I inherited a love of growing food and flowers. My grandparents grew amazing tomatoes, lush lettuce, and other vegetables on the perimeter of their small city lot. My parents’ garden grew all of our summer vegetables plus enough broccoli and green beans to eat all winter (from the freezer). I’ve been growing vegetables since I was a college student, when I suddenly had an urge to plant lettuce and tomatoes in pots.
Time in the yard for me is unscheduled, relaxing, and usually uninterrupted. I can work on one area and, in passing another, see that some weeding is needed, and do it right then. I can work with focus, and change the focus whenever needed. This is in contrast to the uncontrolled nature of many jobs, where we have to follow priorities and can be interrupted at any time for an urgent task.
When we moved to this suburban third acre, it was nearly entirely grass, clearly tended with Weed & Feed. There were a few shade trees planted, and a few crabapples. In the front of the house there were some random, overgrown shrubs, too large for the space. I smiled when I saw the cactus in the front yard, planted in too shady a location. It turns out that various prickly pear cactus are native to much of North America, including cold and snowy Minnesota.
In 15 years, the yard has been transformed from a tidy green stamp of lawn into a wildly landscaped place, very far from a formal garden, that supports numerous birds and pollinators. The first small patch that I un-tamed was in the front yard. I had bought some perennials and, naturally, the weather turned unseasonably hot the weekend I wanted to plant them. I removed the sod with a shovel and created a landscape bed. It was such tedious and backbreaking work that it took me a couple of years to tackle another area, when I rented a sod kicker to remove the grass on a large area. It was faster than a shovel, but very hard on my body.
What I’ve done since then is exercise patience and mulch. I pull the worst of the weeds from an area to be landscaped, then cover it with cardboard (undyed boxes), newspaper, and worn-out natural-fiber clothing, depending on what I have available. This is true recycling! I remove buttons, but otherwise lay the clothing down as it is, zippers included (they can be retrieved later). Over this barrier layer goes a generous layer of mulch, and then I’m done. The following year I reap the reward of a new, weed-free planting bed with fantastic soil, as not only the barrier layer but also the grass and weeds beneath it have composted into soil. This is vastly different from the soil that lies below the areas of lawn, which seems to be devoid of life.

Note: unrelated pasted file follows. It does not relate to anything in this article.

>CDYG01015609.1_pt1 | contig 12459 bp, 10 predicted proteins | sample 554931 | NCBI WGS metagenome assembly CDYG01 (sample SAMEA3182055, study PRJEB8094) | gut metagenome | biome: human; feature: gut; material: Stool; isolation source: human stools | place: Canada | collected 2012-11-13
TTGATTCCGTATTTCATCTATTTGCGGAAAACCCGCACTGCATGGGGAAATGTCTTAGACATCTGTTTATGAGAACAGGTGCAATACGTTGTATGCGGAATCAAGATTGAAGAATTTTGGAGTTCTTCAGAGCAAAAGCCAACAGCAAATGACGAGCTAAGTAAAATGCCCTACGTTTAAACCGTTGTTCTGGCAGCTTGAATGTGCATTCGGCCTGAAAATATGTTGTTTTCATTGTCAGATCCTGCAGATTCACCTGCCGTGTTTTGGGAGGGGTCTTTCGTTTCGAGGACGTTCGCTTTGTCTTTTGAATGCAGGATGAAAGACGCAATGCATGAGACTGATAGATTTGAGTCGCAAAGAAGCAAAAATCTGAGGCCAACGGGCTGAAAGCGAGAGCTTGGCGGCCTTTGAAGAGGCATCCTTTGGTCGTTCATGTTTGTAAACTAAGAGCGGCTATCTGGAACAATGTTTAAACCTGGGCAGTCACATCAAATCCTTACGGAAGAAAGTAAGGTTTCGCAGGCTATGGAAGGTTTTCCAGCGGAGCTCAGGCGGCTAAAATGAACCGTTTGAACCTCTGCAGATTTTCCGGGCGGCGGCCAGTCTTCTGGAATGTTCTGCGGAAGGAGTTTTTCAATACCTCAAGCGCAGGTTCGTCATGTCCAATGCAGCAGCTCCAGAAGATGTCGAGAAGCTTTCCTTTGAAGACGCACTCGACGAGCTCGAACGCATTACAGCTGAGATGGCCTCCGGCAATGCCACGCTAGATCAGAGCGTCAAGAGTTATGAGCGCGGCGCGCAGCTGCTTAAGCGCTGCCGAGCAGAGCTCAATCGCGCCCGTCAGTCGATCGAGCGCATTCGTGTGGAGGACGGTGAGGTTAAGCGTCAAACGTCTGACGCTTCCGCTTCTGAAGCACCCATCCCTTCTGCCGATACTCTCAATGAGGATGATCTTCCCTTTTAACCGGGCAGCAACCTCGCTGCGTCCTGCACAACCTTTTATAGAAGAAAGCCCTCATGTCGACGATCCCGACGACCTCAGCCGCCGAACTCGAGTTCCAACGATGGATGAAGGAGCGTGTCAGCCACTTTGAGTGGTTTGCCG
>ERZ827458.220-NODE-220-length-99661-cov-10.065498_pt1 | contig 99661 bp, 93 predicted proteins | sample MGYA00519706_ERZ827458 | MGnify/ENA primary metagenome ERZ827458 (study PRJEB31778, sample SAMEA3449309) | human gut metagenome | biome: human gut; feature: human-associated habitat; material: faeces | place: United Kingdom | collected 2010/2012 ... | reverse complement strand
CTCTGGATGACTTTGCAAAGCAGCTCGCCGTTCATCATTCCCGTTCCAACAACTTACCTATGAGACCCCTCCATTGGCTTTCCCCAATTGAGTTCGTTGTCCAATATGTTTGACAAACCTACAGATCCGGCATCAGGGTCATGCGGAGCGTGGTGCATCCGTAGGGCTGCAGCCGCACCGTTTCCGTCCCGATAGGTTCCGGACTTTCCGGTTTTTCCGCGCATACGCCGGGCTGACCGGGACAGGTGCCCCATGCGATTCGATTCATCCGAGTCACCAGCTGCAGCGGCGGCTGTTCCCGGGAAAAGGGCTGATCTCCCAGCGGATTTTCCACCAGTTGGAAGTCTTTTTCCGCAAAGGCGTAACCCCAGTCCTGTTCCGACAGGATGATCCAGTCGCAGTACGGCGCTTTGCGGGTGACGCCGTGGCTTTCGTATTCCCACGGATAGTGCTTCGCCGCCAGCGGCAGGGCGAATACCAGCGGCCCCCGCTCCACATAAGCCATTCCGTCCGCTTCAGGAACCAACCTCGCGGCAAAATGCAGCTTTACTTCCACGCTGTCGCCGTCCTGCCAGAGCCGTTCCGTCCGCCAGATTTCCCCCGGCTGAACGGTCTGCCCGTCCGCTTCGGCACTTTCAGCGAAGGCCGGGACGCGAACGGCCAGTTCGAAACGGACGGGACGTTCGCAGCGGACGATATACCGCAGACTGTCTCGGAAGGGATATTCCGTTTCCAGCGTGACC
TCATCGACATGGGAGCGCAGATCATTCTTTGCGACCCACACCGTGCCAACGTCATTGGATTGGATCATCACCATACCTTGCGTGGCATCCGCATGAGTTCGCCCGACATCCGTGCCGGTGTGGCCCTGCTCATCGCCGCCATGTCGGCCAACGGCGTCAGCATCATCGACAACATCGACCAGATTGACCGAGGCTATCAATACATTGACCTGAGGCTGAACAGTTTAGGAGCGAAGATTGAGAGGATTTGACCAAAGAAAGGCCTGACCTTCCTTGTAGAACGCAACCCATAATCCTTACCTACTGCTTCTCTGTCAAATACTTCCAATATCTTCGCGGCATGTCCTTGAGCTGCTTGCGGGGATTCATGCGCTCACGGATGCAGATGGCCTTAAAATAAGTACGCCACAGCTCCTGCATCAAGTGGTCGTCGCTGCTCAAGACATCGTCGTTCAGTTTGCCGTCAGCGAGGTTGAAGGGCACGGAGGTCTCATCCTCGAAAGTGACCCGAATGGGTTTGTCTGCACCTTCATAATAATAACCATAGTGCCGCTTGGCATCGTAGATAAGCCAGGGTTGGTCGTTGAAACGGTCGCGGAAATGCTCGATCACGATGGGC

Our trees work all year to pull nutrients from the soil make leaves and then feed themselves from the leaves. The fallen leaves of autumn are precious landscaping material, so they never leave our yard. I rake the leaves onto an old sheet, pick it up from the corners, and haul it somewhere in the yard to dump the leaves. They are great mulch for the vegetable garden, where I can rake them off the garden beds into the paths when I’m ready to plant. They will decompose by June. They are even better mulch for the garden if I take the time to chop them, because then they decompose by planting time. Most of my leaves have been dumped, unshredded, in the far back area of the yard in a shady landscaped area where they have produced the best rich loam imaginable.
The cactus has been moved several times and now it is thriving, sending up new shoots in its dry, sunny location. It rewards me each spring with these flowers.